As it began its fall school semester online Monday, Los Angeles public schools also launched a massive testing and contact tracing program in hopes of getting teachers and students back in the classroom.
The L.A. Unified School District has partnered with UCLA, Stanford, Johns Hopkins, Microsoft and health care companies for the initiative. L.A. Unified has around 75,000 staff members and 500,000 students.
Schools Superintendent Austin Beutner said the program won't just benefit kids, but will also help the entire Los Angeles area. He added, "It will also provide significant education benefits for students as it will get them back to school sooner and safer and keep them there."
Los Angeles is one of the largest school districts in the country and the only major school district to lay out a plan for testing and contact tracing measures for the upcoming school year. Beutner said the logistics of the program haven't been worked out yet, but testing will first be administered to employees and their children in schools.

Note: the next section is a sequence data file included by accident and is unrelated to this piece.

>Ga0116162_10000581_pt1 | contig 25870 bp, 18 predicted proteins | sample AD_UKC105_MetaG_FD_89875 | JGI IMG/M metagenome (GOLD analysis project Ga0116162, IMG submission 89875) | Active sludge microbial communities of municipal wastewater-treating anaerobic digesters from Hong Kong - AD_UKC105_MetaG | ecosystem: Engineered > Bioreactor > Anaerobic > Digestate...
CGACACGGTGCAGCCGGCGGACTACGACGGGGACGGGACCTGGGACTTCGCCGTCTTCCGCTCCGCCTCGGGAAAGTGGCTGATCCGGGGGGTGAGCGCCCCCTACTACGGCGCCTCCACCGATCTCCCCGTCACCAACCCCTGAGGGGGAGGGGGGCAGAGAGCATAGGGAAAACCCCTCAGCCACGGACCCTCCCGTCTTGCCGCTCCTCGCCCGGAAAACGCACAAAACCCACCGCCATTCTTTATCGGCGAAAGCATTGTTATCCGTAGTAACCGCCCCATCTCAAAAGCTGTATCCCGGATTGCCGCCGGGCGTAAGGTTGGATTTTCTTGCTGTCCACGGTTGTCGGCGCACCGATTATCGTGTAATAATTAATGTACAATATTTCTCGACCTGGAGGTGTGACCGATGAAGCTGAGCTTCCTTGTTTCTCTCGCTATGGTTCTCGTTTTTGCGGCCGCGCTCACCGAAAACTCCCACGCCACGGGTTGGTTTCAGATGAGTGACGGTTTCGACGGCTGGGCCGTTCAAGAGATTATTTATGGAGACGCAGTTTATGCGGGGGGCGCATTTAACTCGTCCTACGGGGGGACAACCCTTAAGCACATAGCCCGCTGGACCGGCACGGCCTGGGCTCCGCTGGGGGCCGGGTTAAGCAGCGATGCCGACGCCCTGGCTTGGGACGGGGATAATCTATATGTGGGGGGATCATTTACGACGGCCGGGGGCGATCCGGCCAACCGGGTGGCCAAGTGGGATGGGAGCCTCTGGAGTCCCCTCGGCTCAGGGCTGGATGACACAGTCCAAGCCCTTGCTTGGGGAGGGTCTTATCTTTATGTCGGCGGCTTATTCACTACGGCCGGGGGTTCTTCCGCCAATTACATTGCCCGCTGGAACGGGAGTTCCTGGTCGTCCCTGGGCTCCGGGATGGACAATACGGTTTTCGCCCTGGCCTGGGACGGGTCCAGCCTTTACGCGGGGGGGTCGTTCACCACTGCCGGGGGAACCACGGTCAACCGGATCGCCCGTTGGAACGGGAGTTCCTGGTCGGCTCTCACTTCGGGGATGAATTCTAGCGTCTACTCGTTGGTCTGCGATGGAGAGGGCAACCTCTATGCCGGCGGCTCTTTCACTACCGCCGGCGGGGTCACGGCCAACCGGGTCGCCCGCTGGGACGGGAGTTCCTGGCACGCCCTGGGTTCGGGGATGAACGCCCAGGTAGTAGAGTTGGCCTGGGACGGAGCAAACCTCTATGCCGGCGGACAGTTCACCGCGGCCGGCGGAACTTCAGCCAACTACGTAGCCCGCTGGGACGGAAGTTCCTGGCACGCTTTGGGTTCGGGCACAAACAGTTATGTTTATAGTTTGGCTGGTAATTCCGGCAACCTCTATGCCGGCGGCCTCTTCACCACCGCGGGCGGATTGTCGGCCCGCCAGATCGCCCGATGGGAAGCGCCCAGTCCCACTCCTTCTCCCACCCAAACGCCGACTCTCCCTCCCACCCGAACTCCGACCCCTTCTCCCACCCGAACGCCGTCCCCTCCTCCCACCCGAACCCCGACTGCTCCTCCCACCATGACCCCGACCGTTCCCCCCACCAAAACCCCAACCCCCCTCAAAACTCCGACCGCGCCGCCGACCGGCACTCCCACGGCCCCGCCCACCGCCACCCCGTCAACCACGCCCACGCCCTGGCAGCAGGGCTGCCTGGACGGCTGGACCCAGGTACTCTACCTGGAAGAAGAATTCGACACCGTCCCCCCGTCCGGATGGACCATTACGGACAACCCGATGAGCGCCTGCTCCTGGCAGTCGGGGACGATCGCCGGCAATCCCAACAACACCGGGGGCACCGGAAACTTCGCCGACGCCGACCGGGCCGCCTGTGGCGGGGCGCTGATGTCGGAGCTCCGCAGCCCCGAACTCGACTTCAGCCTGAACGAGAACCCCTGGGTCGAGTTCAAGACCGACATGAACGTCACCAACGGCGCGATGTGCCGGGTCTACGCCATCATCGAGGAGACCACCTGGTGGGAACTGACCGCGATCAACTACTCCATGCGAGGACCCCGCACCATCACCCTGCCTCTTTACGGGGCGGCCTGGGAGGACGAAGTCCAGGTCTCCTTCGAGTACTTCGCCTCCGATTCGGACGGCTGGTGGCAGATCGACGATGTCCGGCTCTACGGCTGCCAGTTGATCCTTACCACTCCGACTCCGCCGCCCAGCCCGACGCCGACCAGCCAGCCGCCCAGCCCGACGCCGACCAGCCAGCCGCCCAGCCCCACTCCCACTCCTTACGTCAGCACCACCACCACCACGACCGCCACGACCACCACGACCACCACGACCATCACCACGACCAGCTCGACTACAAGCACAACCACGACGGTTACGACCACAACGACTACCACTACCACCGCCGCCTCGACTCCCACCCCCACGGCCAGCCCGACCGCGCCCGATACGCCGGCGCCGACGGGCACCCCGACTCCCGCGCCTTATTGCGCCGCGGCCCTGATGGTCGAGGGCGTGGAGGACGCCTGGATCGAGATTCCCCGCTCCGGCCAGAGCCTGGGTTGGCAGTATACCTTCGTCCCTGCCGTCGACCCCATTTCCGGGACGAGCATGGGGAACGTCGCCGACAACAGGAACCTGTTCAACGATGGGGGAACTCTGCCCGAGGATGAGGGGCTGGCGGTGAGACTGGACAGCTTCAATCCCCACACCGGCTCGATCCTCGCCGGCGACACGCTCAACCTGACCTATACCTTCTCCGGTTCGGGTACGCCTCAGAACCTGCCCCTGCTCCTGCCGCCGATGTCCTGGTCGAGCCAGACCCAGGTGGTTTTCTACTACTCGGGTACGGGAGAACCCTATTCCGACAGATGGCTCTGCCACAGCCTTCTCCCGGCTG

The program is expected to cost about $300 per student, or close to $150 million district-wide. Los Angeles has seen more than 220,000 confirmed cases of the virus.
In an op-ed in the Los Angeles Times, the superintendent wrote, "An effort like this is not simple and the scale is daunting. But if it works, it can be a model for other school districts and communities across the country."